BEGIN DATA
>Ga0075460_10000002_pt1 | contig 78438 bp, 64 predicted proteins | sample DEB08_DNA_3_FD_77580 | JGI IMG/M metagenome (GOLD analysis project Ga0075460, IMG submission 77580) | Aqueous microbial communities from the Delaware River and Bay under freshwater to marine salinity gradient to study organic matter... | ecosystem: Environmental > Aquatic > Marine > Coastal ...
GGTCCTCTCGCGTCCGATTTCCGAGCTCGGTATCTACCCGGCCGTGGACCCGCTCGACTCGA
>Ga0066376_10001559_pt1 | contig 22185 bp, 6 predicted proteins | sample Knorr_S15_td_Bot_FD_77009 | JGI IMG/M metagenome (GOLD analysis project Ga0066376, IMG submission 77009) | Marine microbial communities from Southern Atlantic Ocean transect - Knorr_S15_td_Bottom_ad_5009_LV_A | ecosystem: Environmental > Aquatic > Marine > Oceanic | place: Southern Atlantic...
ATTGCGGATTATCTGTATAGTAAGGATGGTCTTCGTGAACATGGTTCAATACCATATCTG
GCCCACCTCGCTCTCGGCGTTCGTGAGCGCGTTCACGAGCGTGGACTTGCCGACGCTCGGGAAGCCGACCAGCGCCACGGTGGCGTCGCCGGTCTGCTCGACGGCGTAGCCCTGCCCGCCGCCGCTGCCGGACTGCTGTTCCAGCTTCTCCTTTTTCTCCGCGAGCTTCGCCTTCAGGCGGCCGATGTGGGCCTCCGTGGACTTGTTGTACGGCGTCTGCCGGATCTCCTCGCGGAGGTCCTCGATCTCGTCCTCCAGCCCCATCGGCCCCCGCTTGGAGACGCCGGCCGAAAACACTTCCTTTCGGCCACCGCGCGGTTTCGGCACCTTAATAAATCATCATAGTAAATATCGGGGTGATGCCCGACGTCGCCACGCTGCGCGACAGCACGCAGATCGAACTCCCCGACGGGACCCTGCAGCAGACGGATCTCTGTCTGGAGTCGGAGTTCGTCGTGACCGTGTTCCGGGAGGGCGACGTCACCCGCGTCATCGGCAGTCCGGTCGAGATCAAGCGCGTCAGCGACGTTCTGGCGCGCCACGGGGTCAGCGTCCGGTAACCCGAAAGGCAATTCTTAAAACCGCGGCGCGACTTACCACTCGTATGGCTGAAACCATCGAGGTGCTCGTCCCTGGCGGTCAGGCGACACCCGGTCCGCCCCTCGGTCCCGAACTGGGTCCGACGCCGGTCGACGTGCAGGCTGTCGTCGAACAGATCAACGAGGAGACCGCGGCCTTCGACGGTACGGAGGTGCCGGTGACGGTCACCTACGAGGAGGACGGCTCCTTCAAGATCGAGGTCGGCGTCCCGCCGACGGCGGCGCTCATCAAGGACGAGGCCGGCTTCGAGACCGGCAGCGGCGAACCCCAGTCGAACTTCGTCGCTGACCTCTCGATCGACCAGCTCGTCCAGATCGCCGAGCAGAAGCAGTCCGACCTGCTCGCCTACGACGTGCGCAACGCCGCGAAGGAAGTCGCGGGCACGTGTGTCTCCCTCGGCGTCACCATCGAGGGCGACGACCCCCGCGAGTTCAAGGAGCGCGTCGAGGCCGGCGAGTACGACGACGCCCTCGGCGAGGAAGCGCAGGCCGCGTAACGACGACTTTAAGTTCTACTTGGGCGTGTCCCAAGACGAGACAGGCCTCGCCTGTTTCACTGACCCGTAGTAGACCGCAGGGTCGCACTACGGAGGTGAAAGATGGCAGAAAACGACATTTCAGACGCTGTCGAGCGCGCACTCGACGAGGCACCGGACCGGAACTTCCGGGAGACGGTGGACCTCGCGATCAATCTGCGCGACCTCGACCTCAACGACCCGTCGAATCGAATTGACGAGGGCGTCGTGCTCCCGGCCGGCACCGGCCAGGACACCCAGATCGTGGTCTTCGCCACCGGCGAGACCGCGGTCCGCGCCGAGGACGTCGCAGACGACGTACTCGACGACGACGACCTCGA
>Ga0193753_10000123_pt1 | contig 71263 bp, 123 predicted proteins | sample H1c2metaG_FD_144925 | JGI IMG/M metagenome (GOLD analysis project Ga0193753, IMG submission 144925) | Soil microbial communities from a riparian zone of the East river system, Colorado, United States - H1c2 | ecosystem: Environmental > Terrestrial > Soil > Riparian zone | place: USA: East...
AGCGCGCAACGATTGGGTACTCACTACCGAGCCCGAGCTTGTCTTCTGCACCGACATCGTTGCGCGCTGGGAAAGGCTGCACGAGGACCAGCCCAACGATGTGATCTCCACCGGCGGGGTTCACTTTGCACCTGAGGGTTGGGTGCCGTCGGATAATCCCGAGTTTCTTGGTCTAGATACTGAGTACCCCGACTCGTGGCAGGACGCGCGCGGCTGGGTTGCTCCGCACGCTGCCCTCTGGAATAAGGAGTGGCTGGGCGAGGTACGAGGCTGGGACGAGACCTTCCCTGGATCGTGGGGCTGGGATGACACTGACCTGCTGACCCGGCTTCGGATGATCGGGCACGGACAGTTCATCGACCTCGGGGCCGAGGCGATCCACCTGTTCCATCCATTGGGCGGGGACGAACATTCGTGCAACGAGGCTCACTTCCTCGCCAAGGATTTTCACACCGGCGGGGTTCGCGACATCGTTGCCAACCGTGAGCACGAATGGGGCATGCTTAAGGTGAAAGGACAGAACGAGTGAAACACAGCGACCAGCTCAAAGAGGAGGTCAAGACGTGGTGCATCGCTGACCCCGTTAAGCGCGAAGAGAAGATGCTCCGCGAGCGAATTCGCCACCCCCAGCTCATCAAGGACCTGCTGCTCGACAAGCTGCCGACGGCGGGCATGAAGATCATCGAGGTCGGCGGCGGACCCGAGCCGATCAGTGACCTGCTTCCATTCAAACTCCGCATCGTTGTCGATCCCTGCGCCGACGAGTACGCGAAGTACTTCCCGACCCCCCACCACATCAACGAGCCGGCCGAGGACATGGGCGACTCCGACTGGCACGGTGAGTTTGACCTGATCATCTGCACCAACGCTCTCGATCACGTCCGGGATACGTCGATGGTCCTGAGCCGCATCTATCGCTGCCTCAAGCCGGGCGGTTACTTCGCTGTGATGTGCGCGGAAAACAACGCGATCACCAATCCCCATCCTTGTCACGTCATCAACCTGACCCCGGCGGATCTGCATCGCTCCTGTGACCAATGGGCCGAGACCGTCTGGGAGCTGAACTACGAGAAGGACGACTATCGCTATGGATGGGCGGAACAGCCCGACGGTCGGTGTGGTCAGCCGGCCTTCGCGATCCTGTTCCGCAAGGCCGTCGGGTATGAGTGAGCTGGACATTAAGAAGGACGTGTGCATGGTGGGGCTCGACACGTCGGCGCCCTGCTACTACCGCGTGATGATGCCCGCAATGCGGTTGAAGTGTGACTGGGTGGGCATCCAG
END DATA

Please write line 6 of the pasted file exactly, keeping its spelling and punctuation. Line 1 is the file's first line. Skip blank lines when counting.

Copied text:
>Ga0193753_10000123_pt1 | contig 71263 bp, 123 predicted proteins | sample H1c2metaG_FD_144925 | JGI IMG/M metagenome (GOLD analysis project Ga0193753, IMG submission 144925) | Soil microbial communities from a riparian zone of the East river system, Colorado, United States - H1c2 | ecosystem: Environmental > Terrestrial > Soil > Riparian zone | place: USA: East...